Victor Vran is a steampunk themed action RPG title, developed by the independent development studio Haemimont Games, which has just been released on Nintendo Switch. The city of Zagoravia needs saving and Victor is there to help out; ready to slay demons and monsters alike. The game can be played single player, locally with two players or online with up to 4. However, is the Victor Vran port entertaining both docked and on the move? Let’s find out!
A mysterious message, offering a mention of a lost friend, is enough to get Victor Vran into action. Action certainly being something the protagonist will being seeing a lot of on his journey. As a Hunter apparently does, Victor charges off into the midst of a world that is looking a tad sorry for itself. From here on the story does little more than give some context and pad out the experience. It certainly doesn’t excite as much as the feeling of combat. Thankfully, that bit comes in copious amounts.
From the get go Victor is a strong character to play as, offering the ability to flick between a huge range of weaponry on the fly. Be it equipping rifle like ranged weapons or huge warhammers, Victor is relatively proficient with each. Enabling player to dabble with each, there is no class based system abitarily locking the use of weapons from players. Countering this each weapon has pros and cons, so players will have to either adjust to the situations dynamically, or face some hard combat sections.
If there is a limit to what Victor can carry it is not noticeable, so no annoying over encumbered messages will be popping up like in Skyrim. This allows gamers to carry a full arsenal and choose what’ll work best, for maximum damage and more importantly for maximum entertainment. As if this wasn’t enough after some progression Victor picks up the ability to almost dual wield, making swapping between two weapons lightening fast. This is perfect for when you’re trying to keep a horde of spiders at bay with a ranged weapon but need to switch out to a melee weapon to pick off those that break through.
Victor Vran does something different from the usual RPG mould when it comes to loot. Instead of players churning through dropped items players will often want to dump loot into the gear store to be able to make a big, sometimes expensive, purchase. While there are some items of worth dropped the store offers an interesting progression tracker of sorts of getting better gear.
Steampunk styled weapons aside Victor can take on the monsters and demons with only his hands. I don’t mean in a fist fight, instead a range of demon powers are unlockable. Taking a step back from an onrush of enemies only to solar beam them to the face or drop an area of effect meteor on their heads can be incredibly satisfying.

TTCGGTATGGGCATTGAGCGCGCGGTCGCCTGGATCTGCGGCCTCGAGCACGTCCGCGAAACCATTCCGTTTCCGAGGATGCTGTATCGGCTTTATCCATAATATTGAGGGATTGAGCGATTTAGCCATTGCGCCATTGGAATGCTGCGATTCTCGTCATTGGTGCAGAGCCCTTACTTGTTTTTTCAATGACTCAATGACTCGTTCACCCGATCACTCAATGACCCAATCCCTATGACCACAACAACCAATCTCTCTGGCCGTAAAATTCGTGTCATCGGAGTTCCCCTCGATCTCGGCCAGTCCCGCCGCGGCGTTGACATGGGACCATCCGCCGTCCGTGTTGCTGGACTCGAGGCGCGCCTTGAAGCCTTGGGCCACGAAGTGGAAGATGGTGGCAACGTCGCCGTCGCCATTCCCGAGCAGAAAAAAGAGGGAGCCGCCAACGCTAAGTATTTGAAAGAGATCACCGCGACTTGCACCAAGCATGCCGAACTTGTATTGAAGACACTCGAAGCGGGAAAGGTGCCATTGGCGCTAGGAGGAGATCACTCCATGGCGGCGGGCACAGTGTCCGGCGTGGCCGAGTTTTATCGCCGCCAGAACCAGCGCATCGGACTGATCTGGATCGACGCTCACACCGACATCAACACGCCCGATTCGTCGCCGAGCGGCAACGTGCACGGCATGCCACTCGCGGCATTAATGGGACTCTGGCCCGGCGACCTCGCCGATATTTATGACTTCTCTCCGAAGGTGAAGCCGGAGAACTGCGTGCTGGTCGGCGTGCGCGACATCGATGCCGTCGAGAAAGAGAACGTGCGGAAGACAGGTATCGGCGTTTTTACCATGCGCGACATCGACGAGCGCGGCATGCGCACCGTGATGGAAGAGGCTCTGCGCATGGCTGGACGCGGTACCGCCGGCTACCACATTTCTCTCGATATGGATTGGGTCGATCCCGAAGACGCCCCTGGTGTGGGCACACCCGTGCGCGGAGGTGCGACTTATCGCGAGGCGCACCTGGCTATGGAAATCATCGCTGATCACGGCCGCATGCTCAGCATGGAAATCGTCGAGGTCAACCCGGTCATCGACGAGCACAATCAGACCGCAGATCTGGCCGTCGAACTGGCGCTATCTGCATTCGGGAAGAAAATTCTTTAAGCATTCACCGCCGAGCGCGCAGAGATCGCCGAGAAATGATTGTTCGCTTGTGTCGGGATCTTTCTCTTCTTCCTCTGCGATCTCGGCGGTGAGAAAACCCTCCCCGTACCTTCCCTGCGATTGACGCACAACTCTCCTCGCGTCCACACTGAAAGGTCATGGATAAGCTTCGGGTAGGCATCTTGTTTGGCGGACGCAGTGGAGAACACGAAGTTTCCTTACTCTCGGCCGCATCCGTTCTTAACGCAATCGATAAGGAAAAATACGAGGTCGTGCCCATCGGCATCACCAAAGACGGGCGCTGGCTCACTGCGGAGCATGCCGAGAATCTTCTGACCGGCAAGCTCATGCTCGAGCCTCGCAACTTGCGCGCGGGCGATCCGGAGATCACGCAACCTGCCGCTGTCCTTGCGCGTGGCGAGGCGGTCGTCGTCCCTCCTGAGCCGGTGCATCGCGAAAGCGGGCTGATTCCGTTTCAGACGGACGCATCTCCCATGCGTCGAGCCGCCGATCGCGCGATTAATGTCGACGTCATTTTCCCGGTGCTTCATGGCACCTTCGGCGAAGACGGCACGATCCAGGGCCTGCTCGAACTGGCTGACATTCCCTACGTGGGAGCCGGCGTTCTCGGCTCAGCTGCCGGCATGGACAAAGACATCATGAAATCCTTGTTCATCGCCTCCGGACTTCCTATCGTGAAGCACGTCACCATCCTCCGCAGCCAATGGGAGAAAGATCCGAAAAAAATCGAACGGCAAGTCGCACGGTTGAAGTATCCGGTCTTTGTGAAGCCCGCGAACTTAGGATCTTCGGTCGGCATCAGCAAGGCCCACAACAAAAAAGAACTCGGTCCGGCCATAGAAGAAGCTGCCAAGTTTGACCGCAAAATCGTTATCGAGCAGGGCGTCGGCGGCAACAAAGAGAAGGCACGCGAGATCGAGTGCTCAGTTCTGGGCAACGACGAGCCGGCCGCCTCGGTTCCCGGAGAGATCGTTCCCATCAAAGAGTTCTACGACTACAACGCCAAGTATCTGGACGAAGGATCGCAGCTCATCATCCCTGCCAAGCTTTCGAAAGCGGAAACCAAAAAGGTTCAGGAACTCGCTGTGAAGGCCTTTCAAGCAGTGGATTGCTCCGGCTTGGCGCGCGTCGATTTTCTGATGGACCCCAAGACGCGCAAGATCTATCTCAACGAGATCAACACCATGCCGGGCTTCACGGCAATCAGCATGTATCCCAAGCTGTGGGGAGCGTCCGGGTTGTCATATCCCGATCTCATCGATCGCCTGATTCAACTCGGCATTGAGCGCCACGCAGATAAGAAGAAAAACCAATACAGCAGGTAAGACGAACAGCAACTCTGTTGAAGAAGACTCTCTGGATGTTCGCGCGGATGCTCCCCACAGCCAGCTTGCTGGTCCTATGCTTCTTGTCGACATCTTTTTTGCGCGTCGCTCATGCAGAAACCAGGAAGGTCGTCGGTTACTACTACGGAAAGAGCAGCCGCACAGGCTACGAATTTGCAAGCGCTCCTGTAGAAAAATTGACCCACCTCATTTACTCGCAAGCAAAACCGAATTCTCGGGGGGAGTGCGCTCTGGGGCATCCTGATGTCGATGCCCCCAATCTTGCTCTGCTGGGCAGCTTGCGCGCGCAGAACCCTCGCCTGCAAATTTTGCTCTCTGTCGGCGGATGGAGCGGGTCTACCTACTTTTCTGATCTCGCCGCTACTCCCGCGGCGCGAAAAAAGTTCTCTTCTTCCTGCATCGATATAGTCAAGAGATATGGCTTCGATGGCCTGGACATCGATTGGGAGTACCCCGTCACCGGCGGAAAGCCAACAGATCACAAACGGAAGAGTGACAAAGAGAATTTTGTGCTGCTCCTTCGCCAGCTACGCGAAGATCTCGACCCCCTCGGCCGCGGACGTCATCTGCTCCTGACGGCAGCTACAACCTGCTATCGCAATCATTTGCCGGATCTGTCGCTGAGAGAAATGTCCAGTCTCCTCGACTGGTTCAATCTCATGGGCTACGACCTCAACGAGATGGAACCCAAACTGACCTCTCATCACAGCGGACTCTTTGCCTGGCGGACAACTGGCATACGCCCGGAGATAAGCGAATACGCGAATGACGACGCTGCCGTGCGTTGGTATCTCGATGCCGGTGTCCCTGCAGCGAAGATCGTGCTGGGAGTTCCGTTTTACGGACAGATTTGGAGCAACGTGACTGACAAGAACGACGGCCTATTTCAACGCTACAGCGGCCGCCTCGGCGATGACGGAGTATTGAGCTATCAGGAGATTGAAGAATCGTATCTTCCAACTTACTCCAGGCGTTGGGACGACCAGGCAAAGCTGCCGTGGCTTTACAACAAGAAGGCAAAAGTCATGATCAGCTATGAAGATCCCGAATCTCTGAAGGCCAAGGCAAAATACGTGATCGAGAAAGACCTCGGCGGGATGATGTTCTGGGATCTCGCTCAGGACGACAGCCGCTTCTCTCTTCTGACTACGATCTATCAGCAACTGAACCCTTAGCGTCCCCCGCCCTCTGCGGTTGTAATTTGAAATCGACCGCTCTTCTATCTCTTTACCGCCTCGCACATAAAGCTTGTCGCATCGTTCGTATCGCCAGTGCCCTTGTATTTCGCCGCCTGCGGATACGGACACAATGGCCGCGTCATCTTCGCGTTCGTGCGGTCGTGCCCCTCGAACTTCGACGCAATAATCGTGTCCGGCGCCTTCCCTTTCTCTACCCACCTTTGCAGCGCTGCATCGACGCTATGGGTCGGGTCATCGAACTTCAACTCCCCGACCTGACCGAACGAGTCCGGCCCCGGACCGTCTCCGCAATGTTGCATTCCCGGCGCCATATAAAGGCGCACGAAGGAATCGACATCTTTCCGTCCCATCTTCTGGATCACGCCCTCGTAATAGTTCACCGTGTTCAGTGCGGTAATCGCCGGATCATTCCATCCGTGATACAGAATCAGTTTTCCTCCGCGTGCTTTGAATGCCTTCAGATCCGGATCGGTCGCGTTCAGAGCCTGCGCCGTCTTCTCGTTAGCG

So you have this array of weaponry and spells but what do you get to use them on? That’s where the waves of demons, skeletons and more come in. As if this wasn’t bad enough players will also have boss fights to contend with. Impressively, be it docked or undocked there have been no notable performance drops, even when the game starts to thrown lots of units at the player simultaneously, and plenty of effects from spells are on screen. It may be the dull tones/colours of the city of Zagoravia, but units and effects pop, making it a decent visual experience – even when on the move.
Victor may be in search for a lost friend but fear not if you feel like you’re getting overrun. Victor Vran on Nintendo Switch is built with couch gameplay in mind. Simply hand over a pair of joy-cons, or pro controller, to a friend and you’ll find having an ally in-game can be life saving. If this doesn’t work for you then playing online is an option or there is a difficulty slider to lower from Normal to Casual. Shamefully I know which end of the spectrum I mostly played on. This is mostly as being able to run through crowds of enemies, slaying them as you go, is an amazing experience – something much harder to replicate on non-casual modes!
Victor Vran is an RPG designed with players like myself in mind, those whom like the idea of an intriguing world but with no class based limitations on what they can and can’t do. It’s fun for 5 minutes tearing your way through enemies, chaining attacks together, yet suddenly hours have past and you’ll still be happily swinging a mighty warhammer. The environments fit the style and steampunk theme of the game, though some do fade into the background – being somewhat unremarkable. Nevertheless, for the fun that is on offer Zagoravia is a city worth venturing in!
[Editor’s Note: A Nintendo Switch code for Victor Vran was provided to us by the publisher for the review.]